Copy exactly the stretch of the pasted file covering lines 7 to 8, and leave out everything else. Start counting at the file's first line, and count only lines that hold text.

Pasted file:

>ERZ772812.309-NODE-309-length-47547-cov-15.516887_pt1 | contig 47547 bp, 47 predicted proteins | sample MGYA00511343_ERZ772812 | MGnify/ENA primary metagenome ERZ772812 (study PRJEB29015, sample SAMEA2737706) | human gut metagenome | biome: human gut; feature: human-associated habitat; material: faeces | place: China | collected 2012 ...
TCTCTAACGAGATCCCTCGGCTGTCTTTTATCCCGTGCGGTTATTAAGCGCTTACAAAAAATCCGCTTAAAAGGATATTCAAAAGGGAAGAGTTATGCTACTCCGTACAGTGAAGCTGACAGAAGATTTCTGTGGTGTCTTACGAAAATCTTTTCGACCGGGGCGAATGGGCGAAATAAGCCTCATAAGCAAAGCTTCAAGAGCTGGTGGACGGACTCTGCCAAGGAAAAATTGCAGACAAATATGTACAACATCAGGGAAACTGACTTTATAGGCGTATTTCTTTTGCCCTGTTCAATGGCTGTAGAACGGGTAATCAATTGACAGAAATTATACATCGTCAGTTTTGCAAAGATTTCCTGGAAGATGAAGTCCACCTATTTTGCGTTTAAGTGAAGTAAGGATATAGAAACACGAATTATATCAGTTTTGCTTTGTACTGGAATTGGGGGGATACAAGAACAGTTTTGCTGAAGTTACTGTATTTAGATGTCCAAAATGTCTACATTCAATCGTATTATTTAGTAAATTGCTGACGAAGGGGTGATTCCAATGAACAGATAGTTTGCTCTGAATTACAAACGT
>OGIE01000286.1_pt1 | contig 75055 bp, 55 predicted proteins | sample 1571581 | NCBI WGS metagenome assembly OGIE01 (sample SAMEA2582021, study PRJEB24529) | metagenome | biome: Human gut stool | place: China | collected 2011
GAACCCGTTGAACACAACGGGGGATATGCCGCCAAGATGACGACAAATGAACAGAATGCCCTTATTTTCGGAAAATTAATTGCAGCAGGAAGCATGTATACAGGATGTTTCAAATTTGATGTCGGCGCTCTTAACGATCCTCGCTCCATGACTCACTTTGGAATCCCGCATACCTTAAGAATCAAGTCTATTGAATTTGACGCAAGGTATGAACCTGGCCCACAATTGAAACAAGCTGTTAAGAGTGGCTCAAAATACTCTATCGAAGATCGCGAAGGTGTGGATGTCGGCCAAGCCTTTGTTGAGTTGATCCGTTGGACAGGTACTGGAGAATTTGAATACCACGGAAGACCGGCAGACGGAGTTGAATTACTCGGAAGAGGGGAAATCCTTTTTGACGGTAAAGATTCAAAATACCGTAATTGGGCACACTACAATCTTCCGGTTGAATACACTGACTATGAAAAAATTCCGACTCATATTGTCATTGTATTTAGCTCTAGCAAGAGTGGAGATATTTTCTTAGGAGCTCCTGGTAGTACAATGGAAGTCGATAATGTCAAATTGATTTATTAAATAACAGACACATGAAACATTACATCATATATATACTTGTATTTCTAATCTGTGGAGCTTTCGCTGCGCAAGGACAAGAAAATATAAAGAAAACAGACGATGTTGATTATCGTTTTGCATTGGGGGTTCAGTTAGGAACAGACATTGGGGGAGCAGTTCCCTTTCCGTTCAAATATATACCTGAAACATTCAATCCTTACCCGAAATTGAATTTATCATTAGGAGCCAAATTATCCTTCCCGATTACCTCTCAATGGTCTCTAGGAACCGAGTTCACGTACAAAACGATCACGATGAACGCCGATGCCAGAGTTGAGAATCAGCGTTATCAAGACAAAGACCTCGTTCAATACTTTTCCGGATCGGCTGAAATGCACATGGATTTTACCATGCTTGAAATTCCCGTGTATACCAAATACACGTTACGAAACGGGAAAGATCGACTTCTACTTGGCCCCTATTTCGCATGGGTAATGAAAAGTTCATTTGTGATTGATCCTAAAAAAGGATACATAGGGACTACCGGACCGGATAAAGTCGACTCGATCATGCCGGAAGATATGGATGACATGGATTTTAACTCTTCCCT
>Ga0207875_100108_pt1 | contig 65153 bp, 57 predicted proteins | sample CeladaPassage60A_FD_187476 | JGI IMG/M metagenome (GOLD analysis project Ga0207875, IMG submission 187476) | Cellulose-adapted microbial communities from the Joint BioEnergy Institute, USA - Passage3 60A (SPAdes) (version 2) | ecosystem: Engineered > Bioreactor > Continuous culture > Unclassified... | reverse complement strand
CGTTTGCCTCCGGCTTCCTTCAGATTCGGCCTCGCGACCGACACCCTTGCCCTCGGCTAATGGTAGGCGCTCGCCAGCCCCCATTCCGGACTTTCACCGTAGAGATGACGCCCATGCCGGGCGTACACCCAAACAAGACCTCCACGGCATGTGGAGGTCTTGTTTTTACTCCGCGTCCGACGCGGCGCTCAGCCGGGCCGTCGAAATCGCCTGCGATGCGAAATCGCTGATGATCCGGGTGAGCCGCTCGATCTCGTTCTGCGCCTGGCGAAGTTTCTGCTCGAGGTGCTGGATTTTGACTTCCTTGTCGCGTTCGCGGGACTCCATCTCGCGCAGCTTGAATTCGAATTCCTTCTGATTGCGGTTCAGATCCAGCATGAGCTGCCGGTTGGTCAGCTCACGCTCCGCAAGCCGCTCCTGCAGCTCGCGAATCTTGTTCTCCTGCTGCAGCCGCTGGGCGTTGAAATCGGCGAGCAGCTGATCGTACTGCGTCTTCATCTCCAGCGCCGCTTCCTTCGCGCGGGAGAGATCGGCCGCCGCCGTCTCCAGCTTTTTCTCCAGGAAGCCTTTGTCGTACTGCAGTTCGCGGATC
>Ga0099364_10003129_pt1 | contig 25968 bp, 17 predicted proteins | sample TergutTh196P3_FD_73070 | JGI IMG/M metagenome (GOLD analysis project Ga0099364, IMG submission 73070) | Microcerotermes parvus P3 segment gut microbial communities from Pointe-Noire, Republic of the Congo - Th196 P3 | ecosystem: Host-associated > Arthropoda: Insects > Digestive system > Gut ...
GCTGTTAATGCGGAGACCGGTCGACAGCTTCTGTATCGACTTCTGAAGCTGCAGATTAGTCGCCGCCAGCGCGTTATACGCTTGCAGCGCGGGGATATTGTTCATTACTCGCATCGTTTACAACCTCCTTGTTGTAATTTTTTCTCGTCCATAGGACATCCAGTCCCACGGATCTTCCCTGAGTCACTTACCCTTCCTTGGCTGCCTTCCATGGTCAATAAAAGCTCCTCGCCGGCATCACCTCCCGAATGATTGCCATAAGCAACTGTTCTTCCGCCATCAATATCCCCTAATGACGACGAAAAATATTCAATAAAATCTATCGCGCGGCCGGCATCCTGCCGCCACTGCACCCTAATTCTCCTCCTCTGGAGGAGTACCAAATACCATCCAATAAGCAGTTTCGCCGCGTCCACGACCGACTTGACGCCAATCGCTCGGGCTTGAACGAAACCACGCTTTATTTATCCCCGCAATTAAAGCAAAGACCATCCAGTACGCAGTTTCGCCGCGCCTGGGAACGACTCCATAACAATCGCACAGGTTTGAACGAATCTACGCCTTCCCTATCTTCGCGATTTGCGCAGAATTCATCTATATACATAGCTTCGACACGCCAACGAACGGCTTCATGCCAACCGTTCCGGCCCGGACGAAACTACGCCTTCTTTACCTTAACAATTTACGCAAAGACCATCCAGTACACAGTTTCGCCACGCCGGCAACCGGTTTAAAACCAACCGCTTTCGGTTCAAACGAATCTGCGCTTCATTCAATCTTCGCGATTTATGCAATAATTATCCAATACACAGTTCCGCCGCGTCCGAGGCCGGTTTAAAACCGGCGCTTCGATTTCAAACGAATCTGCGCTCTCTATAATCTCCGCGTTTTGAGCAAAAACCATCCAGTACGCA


>Ga0099364_10003129_pt1 | contig 25968 bp, 17 predicted proteins | sample TergutTh196P3_FD_73070 | JGI IMG/M metagenome (GOLD analysis project Ga0099364, IMG submission 73070) | Microcerotermes parvus P3 segment gut microbial communities from Pointe-Noire, Republic of the Congo - Th196 P3 | ecosystem: Host-associated > Arthropoda: Insects > Digestive system > Gut ...
GCTGTTAATGCGGAGACCGGTCGACAGCTTCTGTATCGACTTCTGAAGCTGCAGATTAGTCGCCGCCAGCGCGTTATACGCTTGCAGCGCGGGGATATTGTTCATTACTCGCATCGTTTACAACCTCCTTGTTGTAATTTTTTCTCGTCCATAGGACATCCAGTCCCACGGATCTTCCCTGAGTCACTTACCCTTCCTTGGCTGCCTTCCATGGTCAATAAAAGCTCCTCGCCGGCATCACCTCCCGAATGATTGCCATAAGCAACTGTTCTTCCGCCATCAATATCCCCTAATGACGACGAAAAATATTCAATAAAATCTATCGCGCGGCCGGCATCCTGCCGCCACTGCACCCTAATTCTCCTCCTCTGGAGGAGTACCAAATACCATCCAATAAGCAGTTTCGCCGCGTCCACGACCGACTTGACGCCAATCGCTCGGGCTTGAACGAAACCACGCTTTATTTATCCCCGCAATTAAAGCAAAGACCATCCAGTACGCAGTTTCGCCGCGCCTGGGAACGACTCCATAACAATCGCACAGGTTTGAACGAATCTACGCCTTCCCTATCTTCGCGATTTGCGCAGAATTCATCTATATACATAGCTTCGACACGCCAACGAACGGCTTCATGCCAACCGTTCCGGCCCGGACGAAACTACGCCTTCTTTACCTTAACAATTTACGCAAAGACCATCCAGTACACAGTTTCGCCACGCCGGCAACCGGTTTAAAACCAACCGCTTTCGGTTCAAACGAATCTGCGCTTCATTCAATCTTCGCGATTTATGCAATAATTATCCAATACACAGTTCCGCCGCGTCCGAGGCCGGTTTAAAACCGGCGCTTCGATTTCAAACGAATCTGCGCTCTCTATAATCTCCGCGTTTTGAGCAAAAACCATCCAGTACGCA